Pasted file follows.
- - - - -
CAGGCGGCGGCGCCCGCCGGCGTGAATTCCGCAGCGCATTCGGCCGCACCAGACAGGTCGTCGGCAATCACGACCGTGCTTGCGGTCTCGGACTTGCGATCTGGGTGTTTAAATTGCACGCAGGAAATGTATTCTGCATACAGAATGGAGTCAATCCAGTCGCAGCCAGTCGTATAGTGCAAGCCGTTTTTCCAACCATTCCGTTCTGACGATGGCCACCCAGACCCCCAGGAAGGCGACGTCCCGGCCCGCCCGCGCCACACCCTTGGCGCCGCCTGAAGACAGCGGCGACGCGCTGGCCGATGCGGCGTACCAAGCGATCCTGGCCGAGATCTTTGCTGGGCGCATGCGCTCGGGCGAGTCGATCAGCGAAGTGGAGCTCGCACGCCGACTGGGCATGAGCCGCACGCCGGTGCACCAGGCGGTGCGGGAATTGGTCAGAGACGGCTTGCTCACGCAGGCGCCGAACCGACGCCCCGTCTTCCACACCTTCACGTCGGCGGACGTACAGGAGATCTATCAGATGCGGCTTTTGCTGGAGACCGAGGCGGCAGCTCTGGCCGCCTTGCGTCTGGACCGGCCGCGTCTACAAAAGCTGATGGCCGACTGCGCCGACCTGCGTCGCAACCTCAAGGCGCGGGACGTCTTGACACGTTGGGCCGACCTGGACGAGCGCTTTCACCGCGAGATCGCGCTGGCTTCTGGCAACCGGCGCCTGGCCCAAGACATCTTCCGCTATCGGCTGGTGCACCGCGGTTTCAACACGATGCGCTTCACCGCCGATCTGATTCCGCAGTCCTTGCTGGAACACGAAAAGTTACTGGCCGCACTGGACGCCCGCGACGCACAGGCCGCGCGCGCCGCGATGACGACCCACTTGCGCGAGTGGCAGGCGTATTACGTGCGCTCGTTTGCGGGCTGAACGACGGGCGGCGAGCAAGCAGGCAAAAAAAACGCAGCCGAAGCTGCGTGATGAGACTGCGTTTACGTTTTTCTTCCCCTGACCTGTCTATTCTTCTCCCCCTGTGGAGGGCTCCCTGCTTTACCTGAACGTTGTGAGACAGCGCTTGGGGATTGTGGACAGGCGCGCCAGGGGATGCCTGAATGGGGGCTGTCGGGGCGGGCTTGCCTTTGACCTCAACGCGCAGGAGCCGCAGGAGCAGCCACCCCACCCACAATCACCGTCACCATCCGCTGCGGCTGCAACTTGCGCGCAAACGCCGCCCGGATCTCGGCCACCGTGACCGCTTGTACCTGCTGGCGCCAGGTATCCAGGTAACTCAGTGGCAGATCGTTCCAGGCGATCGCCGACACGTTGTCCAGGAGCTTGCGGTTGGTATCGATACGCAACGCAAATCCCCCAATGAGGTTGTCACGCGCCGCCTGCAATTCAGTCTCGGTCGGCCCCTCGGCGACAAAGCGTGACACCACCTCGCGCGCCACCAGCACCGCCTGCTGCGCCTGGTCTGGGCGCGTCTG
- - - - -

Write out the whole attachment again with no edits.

CAGGCGGCGGCGCCCGCCGGCGTGAATTCCGCAGCGCATTCGGCCGCACCAGACAGGTCGTCGGCAATCACGACCGTGCTTGCGGTCTCGGACTTGCGATCTGGGTGTTTAAATTGCACGCAGGAAATGTATTCTGCATACAGAATGGAGTCAATCCAGTCGCAGCCAGTCGTATAGTGCAAGCCGTTTTTCCAACCATTCCGTTCTGACGATGGCCACCCAGACCCCCAGGAAGGCGACGTCCCGGCCCGCCCGCGCCACACCCTTGGCGCCGCCTGAAGACAGCGGCGACGCGCTGGCCGATGCGGCGTACCAAGCGATCCTGGCCGAGATCTTTGCTGGGCGCATGCGCTCGGGCGAGTCGATCAGCGAAGTGGAGCTCGCACGCCGACTGGGCATGAGCCGCACGCCGGTGCACCAGGCGGTGCGGGAATTGGTCAGAGACGGCTTGCTCACGCAGGCGCCGAACCGACGCCCCGTCTTCCACACCTTCACGTCGGCGGACGTACAGGAGATCTATCAGATGCGGCTTTTGCTGGAGACCGAGGCGGCAGCTCTGGCCGCCTTGCGTCTGGACCGGCCGCGTCTACAAAAGCTGATGGCCGACTGCGCCGACCTGCGTCGCAACCTCAAGGCGCGGGACGTCTTGACACGTTGGGCCGACCTGGACGAGCGCTTTCACCGCGAGATCGCGCTGGCTTCTGGCAACCGGCGCCTGGCCCAAGACATCTTCCGCTATCGGCTGGTGCACCGCGGTTTCAACACGATGCGCTTCACCGCCGATCTGATTCCGCAGTCCTTGCTGGAACACGAAAAGTTACTGGCCGCACTGGACGCCCGCGACGCACAGGCCGCGCGCGCCGCGATGACGACCCACTTGCGCGAGTGGCAGGCGTATTACGTGCGCTCGTTTGCGGGCTGAACGACGGGCGGCGAGCAAGCAGGCAAAAAAAACGCAGCCGAAGCTGCGTGATGAGACTGCGTTTACGTTTTTCTTCCCCTGACCTGTCTATTCTTCTCCCCCTGTGGAGGGCTCCCTGCTTTACCTGAACGTTGTGAGACAGCGCTTGGGGATTGTGGACAGGCGCGCCAGGGGATGCCTGAATGGGGGCTGTCGGGGCGGGCTTGCCTTTGACCTCAACGCGCAGGAGCCGCAGGAGCAGCCACCCCACCCACAATCACCGTCACCATCCGCTGCGGCTGCAACTTGCGCGCAAACGCCGCCCGGATCTCGGCCACCGTGACCGCTTGTACCTGCTGGCGCCAGGTATCCAGGTAACTCAGTGGCAGATCGTTCCAGGCGATCGCCGACACGTTGTCCAGGAGCTTGCGGTTGGTATCGATACGCAACGCAAATCCCCCAATGAGGTTGTCACGCGCCGCCTGCAATTCAGTCTCGGTCGGCCCCTCGGCGACAAAGCGTGACACCACCTCGCGCGCCACCAGCACCGCCTGCTGCGCCTGGTCTGGGCGCGTCTG